Larry, Evan, and I started mapping a lead headed north from NG10. The passage contains impressive boxwork more than three feet deep, and many large pillowy vugs that are only occasionally broken open to reveal spar-lined interiors. The ceiling, walls, and particularly the floor are sharp and snaggy. The calcified sediment floor of the belly crawl passage has lots of little vermiform features to hook on clothing. At 14:00 Larry went to check on Andrew. Larry made sure to tell Andrew about the unpleasant nature of the survey passage, but Andrew joined us anyway. We found dusty, rounded aragonite features around stations NG10H and J suggesting airflow from the end of our survey back towards camp and we could feel air moving that direction.
At NG12 we mapped another lead into punky rock and rock flour lined passage. Everything ended in digs and constrictions without airflow. We looked at the south trending lead between NG9 and 10 and deemed it too horrible to enter. The floor resembles large calcified sediment fishhooks.
The largest and most pleasant leads of the trip were off the north end of the DOH room, where we went next. It was a challenge not to shed rock flour from our clothing on the relatively pristine calcified sediment floors. We mapped a marked lead into a low, wide basin of a room to NG7C. We then mapped a lead that had been missed into two branches of passage. The north trending passage eventually came to a climb that led upward into a chimney with middle cave characteristics and ended. Andrew checked holes in the breakdown floor of the DOH room and found a system of crawls that seemed likely to yield good footage, but we were out of time for the day. Back at camp we organized our gear a bit and Andrew was hungry enough to eat dinner. Evan stitched a hole in his pants.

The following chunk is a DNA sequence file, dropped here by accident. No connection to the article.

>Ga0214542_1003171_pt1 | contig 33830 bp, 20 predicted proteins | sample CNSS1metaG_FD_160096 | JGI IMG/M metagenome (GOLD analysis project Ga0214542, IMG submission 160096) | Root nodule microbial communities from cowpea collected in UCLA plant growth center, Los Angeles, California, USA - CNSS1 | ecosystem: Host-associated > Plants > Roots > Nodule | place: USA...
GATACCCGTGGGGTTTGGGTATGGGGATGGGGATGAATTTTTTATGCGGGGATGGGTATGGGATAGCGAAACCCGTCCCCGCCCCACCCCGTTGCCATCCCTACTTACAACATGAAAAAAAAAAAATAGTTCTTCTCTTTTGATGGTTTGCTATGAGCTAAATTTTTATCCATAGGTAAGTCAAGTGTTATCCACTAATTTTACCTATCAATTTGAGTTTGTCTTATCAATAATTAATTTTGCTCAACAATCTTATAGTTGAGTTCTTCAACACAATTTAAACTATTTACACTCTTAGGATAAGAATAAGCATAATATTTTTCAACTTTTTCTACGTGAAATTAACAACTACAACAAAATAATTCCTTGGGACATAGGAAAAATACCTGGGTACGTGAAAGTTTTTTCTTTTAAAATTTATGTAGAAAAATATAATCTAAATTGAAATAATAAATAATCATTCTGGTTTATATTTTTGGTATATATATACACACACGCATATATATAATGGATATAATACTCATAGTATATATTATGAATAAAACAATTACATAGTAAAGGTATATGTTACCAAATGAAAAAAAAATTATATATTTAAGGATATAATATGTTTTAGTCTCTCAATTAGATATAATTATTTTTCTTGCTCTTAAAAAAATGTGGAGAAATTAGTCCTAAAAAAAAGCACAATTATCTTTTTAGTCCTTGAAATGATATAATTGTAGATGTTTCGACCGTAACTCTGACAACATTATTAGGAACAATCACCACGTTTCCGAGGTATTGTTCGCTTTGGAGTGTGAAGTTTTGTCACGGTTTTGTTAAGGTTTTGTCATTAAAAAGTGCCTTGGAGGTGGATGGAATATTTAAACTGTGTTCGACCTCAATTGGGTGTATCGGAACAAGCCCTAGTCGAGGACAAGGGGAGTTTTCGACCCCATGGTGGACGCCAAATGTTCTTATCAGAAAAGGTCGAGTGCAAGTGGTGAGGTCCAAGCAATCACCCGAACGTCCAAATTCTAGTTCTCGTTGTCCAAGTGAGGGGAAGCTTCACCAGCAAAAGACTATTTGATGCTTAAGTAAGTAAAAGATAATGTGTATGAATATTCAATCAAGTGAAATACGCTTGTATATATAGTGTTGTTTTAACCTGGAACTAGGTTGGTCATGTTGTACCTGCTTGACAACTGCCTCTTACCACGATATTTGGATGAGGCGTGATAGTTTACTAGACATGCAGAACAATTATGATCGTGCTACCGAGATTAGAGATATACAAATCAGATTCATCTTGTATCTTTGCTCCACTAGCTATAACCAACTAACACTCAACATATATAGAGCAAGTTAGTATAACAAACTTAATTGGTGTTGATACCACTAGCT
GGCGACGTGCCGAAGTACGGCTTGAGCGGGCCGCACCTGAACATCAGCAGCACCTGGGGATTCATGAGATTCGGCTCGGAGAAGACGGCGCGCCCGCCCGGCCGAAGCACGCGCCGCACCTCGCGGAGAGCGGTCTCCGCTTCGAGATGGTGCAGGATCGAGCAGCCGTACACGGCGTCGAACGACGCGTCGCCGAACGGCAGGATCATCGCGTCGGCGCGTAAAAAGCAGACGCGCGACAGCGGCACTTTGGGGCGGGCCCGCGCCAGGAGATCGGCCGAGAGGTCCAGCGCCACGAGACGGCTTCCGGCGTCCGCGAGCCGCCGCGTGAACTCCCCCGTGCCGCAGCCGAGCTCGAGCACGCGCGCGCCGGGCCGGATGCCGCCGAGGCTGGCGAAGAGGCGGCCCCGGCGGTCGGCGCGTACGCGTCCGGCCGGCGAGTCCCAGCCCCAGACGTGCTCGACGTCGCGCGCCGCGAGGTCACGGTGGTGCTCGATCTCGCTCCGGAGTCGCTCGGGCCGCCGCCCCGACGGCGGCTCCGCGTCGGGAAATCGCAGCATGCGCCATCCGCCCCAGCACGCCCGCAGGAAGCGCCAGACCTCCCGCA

June 16, 2008
We got up at 06:00 with the hope of leaving camp by 07:30. Sleeping bags and the bag containing the first aid kit were stowed with fresh desiccant. Waste was collected from the latrine. I swept debris from the tarps in the sleeping area into a Ziploc bag and obtained less than a teaspoon of sediment and a single piece of food debris. In contrast, the staging area tarp was covered with perhaps half a cup of sediment and absolutely filthy. We poured this dirt into the same Ziploc and packed it out.
Having a staging area for dirty clothes and gear was a great idea. We all commented on how clean the sleeping area remained even though the majority of our gear was covered with dirt and dust.